Feel free to mix and match different flavors to make unique hooch options. You can also add simple syrups and vegetables for different blends. If you’re familiar with home brewing already, you can add stabilizers to ensure your juice doesn’t start rotting too quickly. The liquid is called “must.”

Step Two: Pour Your Must Into a Fermentation Bottle

If you’re trying to go the low-key route, you can use a plastic bottle with a balloon attached to the top. Be sure to poke a small hole in the balloon so gasses can escape. However, we prefer clean and sanitized fermentation bottles with a built-in airlock. This option is much more stable and yields better hooch. However, the size of your container matters.

As a rule, you want to double the container size for the amount of hooch you’re trying to make. So, if you want half a gallon of hooch, pour it into a gallon-sized container. You need this space for the gasses to release. Otherwise, the bottle could explode, leaving a nasty, fermenting mess.

Step Three: Add Your Yeast

Once your must is in the bottle, add some brewer’s yeast. One tablespoon of yeast should be good, but if you’re making large batches, you might want to add two. It helps to stir the yeast in and aerate the mixture so it gets enough oxygen to start the reaction. Because there’s already sugar inside the must, you don’t need to “start” your yeast in sugar water first.

Step Four: Ferment Your Hooch

Fortunately, you don’t need to do much to make hooch. Once it’s in the bottle and sealed tight, you just need to store the mixture in a dark, cool area for about a week. The ambient temperature should be about 50 to 70 degrees Fahrenheit. Be careful not to disturb your hooch while it ferments, as that can throw off the yeast reaction. That said, you want to check on the bottle to look for cracks or signs of pressure buildup. If it gets too great, the bottle could explode. If you notice cracks, you should transfer the liquid to another container.

Step Five: Strain Your Hooch

Once your hooch is fully fermented, you need to remove all the solids from the must. You can either do this by siphoning the liquid into a separate container or pouring it through a cheesecloth. If you go the latter route, squeeze the remains to extract as much liquid as possible. To make this step even easier, you can refrigerate your hooch so the sediment will fall to the bottom.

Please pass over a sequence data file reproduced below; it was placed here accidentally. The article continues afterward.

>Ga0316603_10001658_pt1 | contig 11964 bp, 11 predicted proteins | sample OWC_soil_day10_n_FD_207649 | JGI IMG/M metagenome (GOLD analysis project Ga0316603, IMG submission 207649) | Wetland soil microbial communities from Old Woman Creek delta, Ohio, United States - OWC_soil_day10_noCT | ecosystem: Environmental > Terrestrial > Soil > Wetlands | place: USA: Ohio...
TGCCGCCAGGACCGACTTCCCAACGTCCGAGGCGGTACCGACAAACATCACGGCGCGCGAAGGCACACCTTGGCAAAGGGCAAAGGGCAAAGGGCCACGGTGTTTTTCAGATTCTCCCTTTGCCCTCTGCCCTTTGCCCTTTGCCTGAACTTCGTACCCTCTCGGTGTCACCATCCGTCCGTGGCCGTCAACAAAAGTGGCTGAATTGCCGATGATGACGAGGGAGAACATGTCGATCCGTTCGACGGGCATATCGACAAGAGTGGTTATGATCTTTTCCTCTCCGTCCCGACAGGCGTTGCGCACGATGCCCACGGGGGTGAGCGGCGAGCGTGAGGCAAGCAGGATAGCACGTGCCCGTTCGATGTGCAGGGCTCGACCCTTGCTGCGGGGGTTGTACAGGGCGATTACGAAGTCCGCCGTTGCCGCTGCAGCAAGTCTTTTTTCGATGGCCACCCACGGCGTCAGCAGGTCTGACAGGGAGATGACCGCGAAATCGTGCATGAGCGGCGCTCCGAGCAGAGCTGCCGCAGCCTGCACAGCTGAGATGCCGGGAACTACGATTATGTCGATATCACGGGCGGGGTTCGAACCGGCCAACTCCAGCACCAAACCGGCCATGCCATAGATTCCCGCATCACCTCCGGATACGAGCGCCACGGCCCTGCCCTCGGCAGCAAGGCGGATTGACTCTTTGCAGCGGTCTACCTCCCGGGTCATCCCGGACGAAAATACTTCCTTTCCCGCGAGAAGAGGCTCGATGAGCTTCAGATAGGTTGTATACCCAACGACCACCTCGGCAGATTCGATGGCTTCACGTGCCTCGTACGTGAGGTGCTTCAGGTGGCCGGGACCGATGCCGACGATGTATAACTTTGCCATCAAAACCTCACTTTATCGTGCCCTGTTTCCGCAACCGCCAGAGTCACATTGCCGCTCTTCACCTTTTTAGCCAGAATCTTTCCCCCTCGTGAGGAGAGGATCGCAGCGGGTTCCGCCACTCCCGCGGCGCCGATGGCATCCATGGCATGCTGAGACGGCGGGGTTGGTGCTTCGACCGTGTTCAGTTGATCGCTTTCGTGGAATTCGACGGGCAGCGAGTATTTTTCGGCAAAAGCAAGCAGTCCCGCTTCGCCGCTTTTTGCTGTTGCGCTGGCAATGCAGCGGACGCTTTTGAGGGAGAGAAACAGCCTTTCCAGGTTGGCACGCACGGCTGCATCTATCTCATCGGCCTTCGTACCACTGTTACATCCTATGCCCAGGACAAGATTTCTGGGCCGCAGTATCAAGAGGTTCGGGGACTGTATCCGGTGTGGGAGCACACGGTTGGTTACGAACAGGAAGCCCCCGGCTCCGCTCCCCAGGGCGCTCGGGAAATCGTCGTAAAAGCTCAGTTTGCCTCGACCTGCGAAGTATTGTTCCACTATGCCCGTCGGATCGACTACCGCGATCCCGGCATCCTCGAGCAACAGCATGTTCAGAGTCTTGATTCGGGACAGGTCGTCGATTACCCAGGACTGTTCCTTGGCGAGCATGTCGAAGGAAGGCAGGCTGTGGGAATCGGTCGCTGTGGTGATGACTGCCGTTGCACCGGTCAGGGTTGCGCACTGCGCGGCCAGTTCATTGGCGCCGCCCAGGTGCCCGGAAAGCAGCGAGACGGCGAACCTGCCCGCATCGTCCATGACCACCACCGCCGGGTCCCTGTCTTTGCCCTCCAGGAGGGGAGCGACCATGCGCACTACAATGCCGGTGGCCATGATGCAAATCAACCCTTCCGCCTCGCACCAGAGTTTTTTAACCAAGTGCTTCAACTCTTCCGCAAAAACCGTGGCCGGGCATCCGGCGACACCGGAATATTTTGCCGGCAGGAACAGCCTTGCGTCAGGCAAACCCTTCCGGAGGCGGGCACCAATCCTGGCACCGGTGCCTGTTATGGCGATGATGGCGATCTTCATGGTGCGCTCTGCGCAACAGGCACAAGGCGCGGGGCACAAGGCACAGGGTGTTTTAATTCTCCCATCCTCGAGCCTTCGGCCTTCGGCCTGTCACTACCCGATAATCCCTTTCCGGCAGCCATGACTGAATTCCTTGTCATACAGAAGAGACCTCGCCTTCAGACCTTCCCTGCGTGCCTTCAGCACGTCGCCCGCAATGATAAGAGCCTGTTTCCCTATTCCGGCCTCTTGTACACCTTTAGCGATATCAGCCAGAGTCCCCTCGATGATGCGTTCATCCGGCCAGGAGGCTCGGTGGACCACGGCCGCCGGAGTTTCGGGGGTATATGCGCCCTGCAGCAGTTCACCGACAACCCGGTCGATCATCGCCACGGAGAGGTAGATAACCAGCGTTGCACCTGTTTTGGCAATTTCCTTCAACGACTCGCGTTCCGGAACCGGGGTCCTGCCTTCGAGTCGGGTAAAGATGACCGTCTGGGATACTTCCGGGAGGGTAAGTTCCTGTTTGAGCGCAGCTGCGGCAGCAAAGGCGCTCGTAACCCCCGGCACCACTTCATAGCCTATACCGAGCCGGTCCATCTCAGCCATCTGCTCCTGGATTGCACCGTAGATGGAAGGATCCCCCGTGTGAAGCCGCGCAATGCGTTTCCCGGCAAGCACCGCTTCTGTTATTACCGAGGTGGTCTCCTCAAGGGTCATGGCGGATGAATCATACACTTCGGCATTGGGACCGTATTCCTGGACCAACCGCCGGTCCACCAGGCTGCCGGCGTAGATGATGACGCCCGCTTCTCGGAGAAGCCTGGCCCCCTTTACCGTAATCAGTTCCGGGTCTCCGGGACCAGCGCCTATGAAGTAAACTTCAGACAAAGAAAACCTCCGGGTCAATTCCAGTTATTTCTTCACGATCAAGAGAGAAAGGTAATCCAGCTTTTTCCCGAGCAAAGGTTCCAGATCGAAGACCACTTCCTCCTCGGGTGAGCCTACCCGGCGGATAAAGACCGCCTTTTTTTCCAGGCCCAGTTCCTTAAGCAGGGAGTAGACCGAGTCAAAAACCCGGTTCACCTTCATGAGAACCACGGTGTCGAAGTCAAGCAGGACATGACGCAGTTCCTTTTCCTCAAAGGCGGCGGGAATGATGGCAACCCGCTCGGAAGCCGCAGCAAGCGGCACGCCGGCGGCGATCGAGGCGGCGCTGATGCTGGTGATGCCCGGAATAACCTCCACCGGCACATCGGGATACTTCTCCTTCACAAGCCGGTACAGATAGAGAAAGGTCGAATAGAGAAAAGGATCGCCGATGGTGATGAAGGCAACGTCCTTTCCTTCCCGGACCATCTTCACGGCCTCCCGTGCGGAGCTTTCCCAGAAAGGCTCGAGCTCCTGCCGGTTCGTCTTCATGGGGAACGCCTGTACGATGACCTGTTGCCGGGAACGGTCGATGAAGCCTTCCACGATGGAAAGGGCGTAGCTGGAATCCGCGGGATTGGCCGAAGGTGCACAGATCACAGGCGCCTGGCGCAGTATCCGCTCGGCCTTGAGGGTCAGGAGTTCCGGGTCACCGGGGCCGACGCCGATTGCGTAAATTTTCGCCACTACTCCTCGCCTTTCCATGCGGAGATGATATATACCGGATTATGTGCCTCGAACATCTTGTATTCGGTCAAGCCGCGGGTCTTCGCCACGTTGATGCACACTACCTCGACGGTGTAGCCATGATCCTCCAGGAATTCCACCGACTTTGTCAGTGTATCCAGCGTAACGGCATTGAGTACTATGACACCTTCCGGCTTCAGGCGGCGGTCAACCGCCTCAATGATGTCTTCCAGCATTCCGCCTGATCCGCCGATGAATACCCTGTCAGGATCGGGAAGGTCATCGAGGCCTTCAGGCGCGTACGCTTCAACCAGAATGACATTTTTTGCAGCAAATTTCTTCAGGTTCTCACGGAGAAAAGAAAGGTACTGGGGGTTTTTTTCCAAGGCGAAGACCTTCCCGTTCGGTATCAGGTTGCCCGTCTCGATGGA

FAQs About Making Hooch

Once you’ve made one batch of hooch, you might want to start making it more frequently, especially as you experiment with ingredients and flavors. If that’s the case, here are some other factors to consider.

Is It Legal to Brew Hooch at Home?

Thankfully, we’re not in Prohibition anymore, so the government allows individuals to brew beer and wine at home. Since you’re not distilling your liquor in a pot still, the whole process is perfectly legal for personal consumption. However, if you want to sell hooch, you’ll need to get permits and licenses from your state. Liquor licenses can be expensive and take a while to clear, so keep that in mind.

Can You Mix Hooch?

Since hooch is basically like wine, you may not want to mix it with anything. However, it can also be pretty strong with relatively significant alcohol content. So, diluting it with water or other mixes might make it easier to drink.

Do You Need to Worry About Methanol?

Distillation is the act of boiling alcohol, then cooling it back into a liquid. Doing this creates methanol, which is a toxic form of alcohol. Since you’re not distilling hooch, you don’t have to worry about it. While there can be some residual methanol inside the liquid, it’s not enough to be harmful.

Can You Get Sick From Hooch?

The short answer is yes, but you can avoid illnesses by using fresh ingredients and clean equipment. For example, prisoners get sick from toilet wine because they use food scraps and dirty materials. As long as you’re careful about sourcing your hooch, you should be fine.

The Bottom Line

As you can see, brewing your own hooch is simple and easy to do. Be sure to experiment with different flavors and mixes to see which ones turn out the best. Happy drinking!

P.S. If you make beer or have ever thought about doing so be sure to grab the recipes for my top 5 best-selling beers from my brew pub.  Details on the side of the blog or bottom if you are on your smart device.